asus tuf vg249q review
Either way, don’t sweat that difference as it’s negligible really. So here we are, this time, I know I don’t want unpleasant surprises and I’m a bit more careful with my research.
Both models were under development and initially released (in some regions) at the same time. From what I learnt from not very complete reviews, it has a decent contrast, but not as good as the AOC, colors are good but more natural and less vibrant, and I don’t really know if response time is sensitively better or worse. Only that from a farther distance, it looks plain black. I just have to cross my fingers. Having issues with uniformity can make this sort of thing worse and having a wider gamut in the first place (i.e.
First of all, I’m new into the monitors world, and I have already spent weeks researching and learning about all the parameters that conform a good criteria in order to buy myself a new display.
Designed for intense, fast-paced games, The Asus TUF Gaming VG249Q is a 23.8” Gaming IPS display with 1ms (MPRT) response time and blazing 144Hz refresh rate to give you super-smooth game play. Pretty ineffective and not seeming to do an awful lot. Definitely no strange patterns, I really like the vibrant color, more than I expected (maybe because I come from dull TN monitors). But the ASUS is available, and I’m tempted to buy it without having still all the information I’d like.
That’s not to say the pixel responsiveness is ‘poor’ per-say, but drop the idea that it would be better in that respect from the AOC as the opposite is true.
They now own and are happy with the AOC 24G2U. It could be days or weeks until the next restocking, but I’m patient enough. Or follow the steps mentioned in the colour reproduction section of the AOC review to curtail the gamut.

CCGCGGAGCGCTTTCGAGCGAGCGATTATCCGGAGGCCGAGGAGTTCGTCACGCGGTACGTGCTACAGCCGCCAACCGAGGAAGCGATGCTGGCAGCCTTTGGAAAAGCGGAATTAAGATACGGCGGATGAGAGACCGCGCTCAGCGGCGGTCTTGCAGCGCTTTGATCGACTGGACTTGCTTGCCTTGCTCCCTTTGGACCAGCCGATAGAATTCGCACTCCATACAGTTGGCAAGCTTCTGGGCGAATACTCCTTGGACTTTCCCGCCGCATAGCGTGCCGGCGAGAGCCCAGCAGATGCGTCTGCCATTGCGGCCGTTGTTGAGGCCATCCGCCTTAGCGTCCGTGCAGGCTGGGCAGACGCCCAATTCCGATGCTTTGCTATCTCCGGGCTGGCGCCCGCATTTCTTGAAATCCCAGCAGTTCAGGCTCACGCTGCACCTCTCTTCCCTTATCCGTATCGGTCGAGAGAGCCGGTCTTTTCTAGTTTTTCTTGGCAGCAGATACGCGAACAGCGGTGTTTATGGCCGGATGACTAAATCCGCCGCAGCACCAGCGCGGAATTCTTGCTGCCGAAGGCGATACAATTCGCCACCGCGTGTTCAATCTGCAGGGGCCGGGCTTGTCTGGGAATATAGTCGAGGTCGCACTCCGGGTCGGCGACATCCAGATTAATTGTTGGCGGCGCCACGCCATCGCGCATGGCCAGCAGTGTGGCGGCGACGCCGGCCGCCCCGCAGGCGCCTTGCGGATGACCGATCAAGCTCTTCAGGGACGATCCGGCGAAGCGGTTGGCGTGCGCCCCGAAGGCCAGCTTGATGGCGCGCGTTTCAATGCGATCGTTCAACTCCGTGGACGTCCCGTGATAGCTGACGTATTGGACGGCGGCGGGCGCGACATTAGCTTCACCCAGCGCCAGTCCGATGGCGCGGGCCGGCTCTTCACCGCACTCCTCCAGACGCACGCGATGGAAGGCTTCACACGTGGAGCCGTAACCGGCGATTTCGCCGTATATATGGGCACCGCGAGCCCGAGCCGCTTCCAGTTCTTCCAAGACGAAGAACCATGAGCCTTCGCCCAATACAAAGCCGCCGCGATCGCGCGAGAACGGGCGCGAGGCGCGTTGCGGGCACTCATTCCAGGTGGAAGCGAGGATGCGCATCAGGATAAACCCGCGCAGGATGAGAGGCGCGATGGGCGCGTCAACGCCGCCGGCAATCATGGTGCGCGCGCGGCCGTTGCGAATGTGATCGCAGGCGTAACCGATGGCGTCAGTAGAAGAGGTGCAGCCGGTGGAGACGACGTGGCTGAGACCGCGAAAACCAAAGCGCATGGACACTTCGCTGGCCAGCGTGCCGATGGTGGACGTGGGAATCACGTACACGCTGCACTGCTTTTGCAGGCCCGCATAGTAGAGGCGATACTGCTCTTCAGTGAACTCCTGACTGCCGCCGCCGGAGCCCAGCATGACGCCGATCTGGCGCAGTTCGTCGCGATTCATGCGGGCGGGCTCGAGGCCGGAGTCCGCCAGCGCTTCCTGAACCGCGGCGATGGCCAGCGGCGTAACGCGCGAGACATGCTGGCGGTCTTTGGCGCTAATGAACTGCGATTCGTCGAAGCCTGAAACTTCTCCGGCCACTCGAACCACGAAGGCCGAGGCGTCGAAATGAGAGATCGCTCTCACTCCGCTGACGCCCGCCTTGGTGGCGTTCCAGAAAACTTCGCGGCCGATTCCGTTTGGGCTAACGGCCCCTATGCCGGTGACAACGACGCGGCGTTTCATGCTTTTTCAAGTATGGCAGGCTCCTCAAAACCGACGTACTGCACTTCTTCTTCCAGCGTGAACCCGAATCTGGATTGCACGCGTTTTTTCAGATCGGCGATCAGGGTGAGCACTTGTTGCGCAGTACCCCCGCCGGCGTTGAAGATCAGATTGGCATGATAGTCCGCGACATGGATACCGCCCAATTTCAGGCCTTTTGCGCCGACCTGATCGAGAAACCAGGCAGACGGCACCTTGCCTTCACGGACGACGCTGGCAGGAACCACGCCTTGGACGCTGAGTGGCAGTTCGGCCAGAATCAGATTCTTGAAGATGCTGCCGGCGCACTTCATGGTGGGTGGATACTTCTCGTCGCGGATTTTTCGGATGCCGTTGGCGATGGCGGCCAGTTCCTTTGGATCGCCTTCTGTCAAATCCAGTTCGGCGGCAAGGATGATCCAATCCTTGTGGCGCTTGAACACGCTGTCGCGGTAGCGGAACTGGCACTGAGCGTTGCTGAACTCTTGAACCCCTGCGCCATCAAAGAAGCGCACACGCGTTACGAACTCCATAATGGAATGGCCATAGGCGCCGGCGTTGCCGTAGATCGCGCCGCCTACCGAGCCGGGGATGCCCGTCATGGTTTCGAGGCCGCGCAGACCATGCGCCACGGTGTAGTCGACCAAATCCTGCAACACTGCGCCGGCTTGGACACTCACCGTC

Next day I inspected it very very closely, and it was really something I couldn’t explain: it actually looks like a tiny dark “stain” that covers an irregular area over one pixel and a half… yes, it sounds strange. Read through the colour reproduction section of the review and watch that section of the video review a few times as it will give you a very good idea of what to expect.
Sadly, I received a panel defect as well from my 24G2 i bought ~1 month ago. I’m glad you appreciate this unique resource, it’s always nice to see such positive feedback. Perhaps a bit of both. Also the relatively high contrast for the panel, plus the vivid colors and decent response time. I hate having to start this by saying this but I guess I won the lottery… it came with a dead pixel. And on much more expensive monitors than this. I come from a decent, but old 1080p 60Hz TN LG display, and I decided that I should be taking more advantage of my new GPU. The same CELL is used on both products.